There is opportunity in the wireless industry
for new power solutions for the cell site architectures deployed today. Improvements particularly can be made for powering remote radio units (RRUs)
more efficiently and cost-effectively. When discussing this opportunity, I used the term “voltage drop”
in a previous blog post
. I will explain the term more clearly here and the central role it plays in the challenge of supplying power efficiently to RRUs.
network infrastructure that powers broadband providers and multi-system operators (MSO) is evolving
rapidly. That is why the SCTE Cable-Tec Expo in New Orleans (Oct.
13-16, 2015) is so important for operators and for CommScope. With our acquisition
of TE Connectivity’s Broadband Network Solutions
(BNS) business, CommScope is adding more innovation, global
solutions and scale to help operators solve
more network challenges.
the combination of CommScope and the BNS business, we look to accelerate industry innovation, solve
more wired and wireless network
challenges and better serve customers in more markets around the world. Broadband
and MSOs and are facing four major challenges:
- Increasing bandwidth
- Network quality issues
- Rapid deployment that is
- Optimized infrastructure
that can support every application
Buildings Institute defines an
intelligent building as “one which provides a productive and cost-effective environment through optimization of
four basic elements: structure, systems, services and management, and the
interrelationship between them.” As we look to the future of intelligent buildings, it’s important to have a
vision with this definition in mind, and how new technologies will influence the workspace structure.
Innovative workspace flow
and efficient uses of space are crucial to gaining optimum performance for the intelligent building. A cost-effective
building intelligence platform will use components and technologies that deliver optimum performance through
proper space usage, energy efficiencies
and workforce productivity.
October 1, 2015
After more than 40 years in development,
has become a ubiquitous part of our lives. It has become the most common medium
for our information society. It has also successfully achieved an ideal pervasive
state that its creators originally expected.
If we look back at the history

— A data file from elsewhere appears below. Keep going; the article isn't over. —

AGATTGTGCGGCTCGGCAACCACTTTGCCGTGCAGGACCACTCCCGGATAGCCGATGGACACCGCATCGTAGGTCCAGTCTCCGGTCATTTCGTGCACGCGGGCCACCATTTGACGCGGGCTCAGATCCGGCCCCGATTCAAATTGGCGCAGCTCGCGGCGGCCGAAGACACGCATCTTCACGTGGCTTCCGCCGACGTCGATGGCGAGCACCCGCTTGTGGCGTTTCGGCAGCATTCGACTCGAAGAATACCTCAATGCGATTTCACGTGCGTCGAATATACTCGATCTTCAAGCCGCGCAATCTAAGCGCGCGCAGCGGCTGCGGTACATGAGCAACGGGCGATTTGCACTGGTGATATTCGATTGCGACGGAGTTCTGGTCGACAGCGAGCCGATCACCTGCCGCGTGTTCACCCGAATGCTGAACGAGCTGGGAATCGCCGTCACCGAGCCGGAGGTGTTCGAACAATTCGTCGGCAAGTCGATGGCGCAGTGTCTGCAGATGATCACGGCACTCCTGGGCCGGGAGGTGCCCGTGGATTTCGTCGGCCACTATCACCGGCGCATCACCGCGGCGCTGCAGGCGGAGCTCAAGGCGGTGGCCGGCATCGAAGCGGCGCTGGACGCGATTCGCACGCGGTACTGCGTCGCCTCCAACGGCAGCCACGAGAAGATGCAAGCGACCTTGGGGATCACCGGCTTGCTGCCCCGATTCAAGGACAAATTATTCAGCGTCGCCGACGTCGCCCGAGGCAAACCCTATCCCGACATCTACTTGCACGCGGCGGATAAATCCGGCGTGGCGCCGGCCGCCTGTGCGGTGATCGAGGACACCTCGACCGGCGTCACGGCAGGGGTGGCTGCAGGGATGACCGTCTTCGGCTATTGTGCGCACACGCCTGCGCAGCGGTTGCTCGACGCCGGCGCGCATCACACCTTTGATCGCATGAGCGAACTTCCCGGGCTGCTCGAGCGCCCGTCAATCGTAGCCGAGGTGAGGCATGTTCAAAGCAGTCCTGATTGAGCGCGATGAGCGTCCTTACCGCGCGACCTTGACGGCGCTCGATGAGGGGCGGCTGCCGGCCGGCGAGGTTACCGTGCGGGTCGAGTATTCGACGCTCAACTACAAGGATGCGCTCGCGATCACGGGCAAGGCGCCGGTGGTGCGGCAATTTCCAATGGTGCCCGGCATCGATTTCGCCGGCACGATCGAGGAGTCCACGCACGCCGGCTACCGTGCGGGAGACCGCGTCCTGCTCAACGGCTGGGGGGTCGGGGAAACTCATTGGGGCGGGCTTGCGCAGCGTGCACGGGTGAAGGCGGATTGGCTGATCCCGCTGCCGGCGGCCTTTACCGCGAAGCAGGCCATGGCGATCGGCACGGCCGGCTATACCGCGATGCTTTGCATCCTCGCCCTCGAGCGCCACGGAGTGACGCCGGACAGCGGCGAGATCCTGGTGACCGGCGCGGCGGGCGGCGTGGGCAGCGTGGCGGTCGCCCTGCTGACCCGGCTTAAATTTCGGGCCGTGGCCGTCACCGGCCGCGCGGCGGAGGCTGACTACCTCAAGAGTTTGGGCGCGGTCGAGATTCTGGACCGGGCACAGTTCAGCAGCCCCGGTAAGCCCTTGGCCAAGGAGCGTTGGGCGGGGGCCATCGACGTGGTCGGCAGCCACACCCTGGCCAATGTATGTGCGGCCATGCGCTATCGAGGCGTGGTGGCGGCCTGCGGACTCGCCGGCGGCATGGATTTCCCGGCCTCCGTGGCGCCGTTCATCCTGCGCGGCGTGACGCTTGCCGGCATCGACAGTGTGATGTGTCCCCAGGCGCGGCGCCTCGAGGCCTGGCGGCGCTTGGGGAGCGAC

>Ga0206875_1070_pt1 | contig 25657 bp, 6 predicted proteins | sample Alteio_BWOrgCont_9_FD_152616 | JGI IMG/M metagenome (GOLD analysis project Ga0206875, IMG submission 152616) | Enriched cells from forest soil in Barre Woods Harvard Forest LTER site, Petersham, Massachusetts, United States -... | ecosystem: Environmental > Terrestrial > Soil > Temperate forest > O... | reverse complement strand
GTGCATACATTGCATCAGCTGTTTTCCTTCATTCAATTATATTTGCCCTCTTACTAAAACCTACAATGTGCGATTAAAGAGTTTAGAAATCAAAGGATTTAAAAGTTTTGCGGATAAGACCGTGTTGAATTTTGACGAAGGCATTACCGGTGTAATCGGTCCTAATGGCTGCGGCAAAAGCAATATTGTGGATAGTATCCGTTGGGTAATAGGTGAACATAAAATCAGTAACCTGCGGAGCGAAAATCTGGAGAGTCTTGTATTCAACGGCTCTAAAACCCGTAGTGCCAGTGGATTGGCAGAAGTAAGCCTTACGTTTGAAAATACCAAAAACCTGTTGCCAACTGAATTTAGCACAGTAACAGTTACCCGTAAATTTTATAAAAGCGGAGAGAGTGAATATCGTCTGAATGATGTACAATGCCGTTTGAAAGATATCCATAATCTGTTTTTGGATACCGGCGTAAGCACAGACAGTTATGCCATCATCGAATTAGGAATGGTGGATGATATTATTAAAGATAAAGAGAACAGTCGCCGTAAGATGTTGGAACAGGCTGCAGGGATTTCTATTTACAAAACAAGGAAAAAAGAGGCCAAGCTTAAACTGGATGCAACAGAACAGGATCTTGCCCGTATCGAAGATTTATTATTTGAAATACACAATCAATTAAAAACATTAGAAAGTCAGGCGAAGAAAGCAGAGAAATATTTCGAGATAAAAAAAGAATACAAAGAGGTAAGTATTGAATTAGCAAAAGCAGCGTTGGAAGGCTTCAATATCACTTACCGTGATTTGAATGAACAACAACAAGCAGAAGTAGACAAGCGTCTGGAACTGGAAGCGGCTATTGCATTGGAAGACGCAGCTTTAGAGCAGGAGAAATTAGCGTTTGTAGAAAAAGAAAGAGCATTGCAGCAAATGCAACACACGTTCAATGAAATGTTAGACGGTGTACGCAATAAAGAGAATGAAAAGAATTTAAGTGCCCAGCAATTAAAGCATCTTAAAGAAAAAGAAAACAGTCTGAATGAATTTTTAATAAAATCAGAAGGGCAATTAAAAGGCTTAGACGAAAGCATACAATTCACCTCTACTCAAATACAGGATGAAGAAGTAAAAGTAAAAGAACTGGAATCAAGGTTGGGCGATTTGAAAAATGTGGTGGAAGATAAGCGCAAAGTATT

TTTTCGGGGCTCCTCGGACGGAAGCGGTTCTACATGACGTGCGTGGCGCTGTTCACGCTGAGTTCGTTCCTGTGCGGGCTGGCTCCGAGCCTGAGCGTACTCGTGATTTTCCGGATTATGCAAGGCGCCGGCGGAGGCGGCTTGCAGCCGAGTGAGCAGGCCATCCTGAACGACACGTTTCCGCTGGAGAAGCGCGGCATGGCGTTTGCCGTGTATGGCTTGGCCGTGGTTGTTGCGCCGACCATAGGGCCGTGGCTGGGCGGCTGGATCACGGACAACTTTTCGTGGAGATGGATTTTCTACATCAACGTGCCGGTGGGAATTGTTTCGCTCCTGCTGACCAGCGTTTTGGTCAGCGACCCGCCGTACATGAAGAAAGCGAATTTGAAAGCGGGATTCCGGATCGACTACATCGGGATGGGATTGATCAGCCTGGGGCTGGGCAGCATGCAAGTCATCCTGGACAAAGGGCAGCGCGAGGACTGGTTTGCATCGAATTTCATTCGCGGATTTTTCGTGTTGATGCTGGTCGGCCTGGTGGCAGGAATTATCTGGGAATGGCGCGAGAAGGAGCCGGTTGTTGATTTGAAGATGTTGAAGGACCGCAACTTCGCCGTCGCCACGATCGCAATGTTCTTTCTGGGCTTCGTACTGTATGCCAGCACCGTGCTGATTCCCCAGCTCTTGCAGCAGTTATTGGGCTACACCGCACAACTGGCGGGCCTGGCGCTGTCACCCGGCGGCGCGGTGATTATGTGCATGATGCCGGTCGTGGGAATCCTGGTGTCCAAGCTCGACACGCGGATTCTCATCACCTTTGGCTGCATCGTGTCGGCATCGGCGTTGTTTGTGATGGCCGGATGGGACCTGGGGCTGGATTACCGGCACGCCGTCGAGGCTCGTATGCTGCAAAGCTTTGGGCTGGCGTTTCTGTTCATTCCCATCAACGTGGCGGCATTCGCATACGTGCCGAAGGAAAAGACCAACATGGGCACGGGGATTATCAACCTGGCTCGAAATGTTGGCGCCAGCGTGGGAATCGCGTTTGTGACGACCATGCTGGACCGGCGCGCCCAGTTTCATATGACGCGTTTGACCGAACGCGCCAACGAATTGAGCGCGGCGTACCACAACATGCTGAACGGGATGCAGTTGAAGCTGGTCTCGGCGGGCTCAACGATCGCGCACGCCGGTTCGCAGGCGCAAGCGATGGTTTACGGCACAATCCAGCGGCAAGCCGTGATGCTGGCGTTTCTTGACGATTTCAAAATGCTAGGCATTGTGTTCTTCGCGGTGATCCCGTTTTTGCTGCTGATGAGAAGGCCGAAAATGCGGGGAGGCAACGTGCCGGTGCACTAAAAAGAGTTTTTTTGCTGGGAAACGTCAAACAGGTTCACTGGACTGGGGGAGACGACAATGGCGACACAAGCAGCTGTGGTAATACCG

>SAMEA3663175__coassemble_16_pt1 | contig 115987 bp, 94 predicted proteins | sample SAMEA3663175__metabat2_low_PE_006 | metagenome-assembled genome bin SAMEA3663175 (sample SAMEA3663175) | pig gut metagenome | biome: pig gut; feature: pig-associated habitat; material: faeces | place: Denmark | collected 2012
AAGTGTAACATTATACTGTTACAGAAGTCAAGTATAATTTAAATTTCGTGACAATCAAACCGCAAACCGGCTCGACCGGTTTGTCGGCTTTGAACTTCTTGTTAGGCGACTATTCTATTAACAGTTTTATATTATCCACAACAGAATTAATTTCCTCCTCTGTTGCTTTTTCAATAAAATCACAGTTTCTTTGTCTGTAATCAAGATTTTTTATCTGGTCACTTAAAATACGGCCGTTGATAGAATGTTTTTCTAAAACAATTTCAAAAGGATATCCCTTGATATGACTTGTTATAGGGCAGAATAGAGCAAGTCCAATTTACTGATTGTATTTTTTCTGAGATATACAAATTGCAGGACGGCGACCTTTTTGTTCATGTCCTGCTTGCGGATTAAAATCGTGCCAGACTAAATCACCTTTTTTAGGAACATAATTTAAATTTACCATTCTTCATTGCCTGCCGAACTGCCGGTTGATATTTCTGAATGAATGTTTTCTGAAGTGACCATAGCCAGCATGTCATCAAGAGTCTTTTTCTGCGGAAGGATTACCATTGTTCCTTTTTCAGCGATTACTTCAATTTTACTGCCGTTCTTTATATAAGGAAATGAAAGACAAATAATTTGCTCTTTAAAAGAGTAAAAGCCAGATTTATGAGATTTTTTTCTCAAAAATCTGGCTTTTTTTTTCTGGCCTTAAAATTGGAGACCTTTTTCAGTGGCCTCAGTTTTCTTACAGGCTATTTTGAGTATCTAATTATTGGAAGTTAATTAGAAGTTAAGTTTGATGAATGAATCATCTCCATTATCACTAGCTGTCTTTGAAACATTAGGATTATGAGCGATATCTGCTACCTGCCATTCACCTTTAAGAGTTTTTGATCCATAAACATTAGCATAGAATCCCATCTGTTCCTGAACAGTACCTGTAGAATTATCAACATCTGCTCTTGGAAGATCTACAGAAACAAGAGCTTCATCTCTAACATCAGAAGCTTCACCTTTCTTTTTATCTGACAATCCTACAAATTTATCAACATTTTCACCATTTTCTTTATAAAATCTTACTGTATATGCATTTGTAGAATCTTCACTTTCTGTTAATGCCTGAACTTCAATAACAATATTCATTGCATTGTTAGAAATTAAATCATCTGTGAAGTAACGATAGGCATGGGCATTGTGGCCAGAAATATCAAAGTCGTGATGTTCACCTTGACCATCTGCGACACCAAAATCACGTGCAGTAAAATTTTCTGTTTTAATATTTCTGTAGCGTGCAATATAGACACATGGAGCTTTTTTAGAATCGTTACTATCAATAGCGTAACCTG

of Ethernet, it roughly grew by a factor of 10 − from 10 megabytes (M) to 100M,
and then from 1 gigabits (G) to 10G. Today, some data centers are working at 40G and sometimes in 100G; however, in the past few years,
Ethernet progressed in a diversified way.
is not a new concept in the wireless industry
. It is basically an alternative
to the typical refrigeration technique of air conditioning—think freon and window units at your home. By contrast, in free cooling, naturally cold air
or water is circulated past the active electronic equipment in cell site shelters and enclosures to evacuate the excess heat. Network engineers
have been exploring and deploying free cooling solutions for years because they lower operating costs
while protecting radio equipment.
I am often asked which structured cabling category I would choose for a project. Most engineers’ response should be, “It depends.” It depends on many considerations, such as:
- Site size
- Business type
- Building type
- Life expectancy of the installation
Engineers tend to call these decision parameters. Yes, we are that warped.
Every cabling investment is an endeavor to succeed and that the company will thrive and grow, based on a responsible business plan.
When cabling infrastructure is in place, the job is not over. Testing of the finished cabling system is an essential part of any installation project. This applies equally to both copper and fiber optic cabling. It also applies to all types of applications such as data centers, wireless networks, FTTx and local area networks.
Testing is needed to verify that a cabling installation has been completed in accordance with the terms of the contract and industry standards. In addition, the test data provides useful information for troubleshooting over the life of the cabling, and for planning future upgrades of equipment and applications.
Since the recent
acquisition of TE Connectivity’s Broadband Network Solutions (BNS) business
unit by CommScope, there has been a lot
of excitement around how these two great organizations are combining resources and talent. At this
year’s Fall BICSI Conference &
Exhibition, recently held in Las Vegas, it seems they will also get to combine their trophy cases.
During the conference, Cabling Installation &
Maintenance held their inaugural Innovators Awards program recognizing some of the most innovative uses and applications of cabling technologies. We’re
proud to announce two of our solutions
took home some hardware.
Have you ever bought a t-shirt that is the right color, right size, right price – and fits ok? But after a few times wearing and washing it, you notice it looks worn and faded? You thought you were getting a good deal…until those first few washes.
Microwave antennas are not t-shirts, but the same phenomenon applies. Some antennas are more durable and last longer than others. But did you know that most countries have regulations to protect you from purchasing substandard telecommunications equipment that doesn’t meet the specifications under which it is sold? For example, in Europe there are three principle regulations and standards for microwave antennas that you should be aware of.
Today’s working environment is very different
from that of even just a decade ago. Equipped with smartphones, tablets and
laptops, office workers today work in flexible, fast changing teams. They are
connected as never before, with many working with cloud based applications and
collaborative tools that demand always-on wireless connectivity. And they want
workspaces that are equally adaptive, and fit around their changing needs.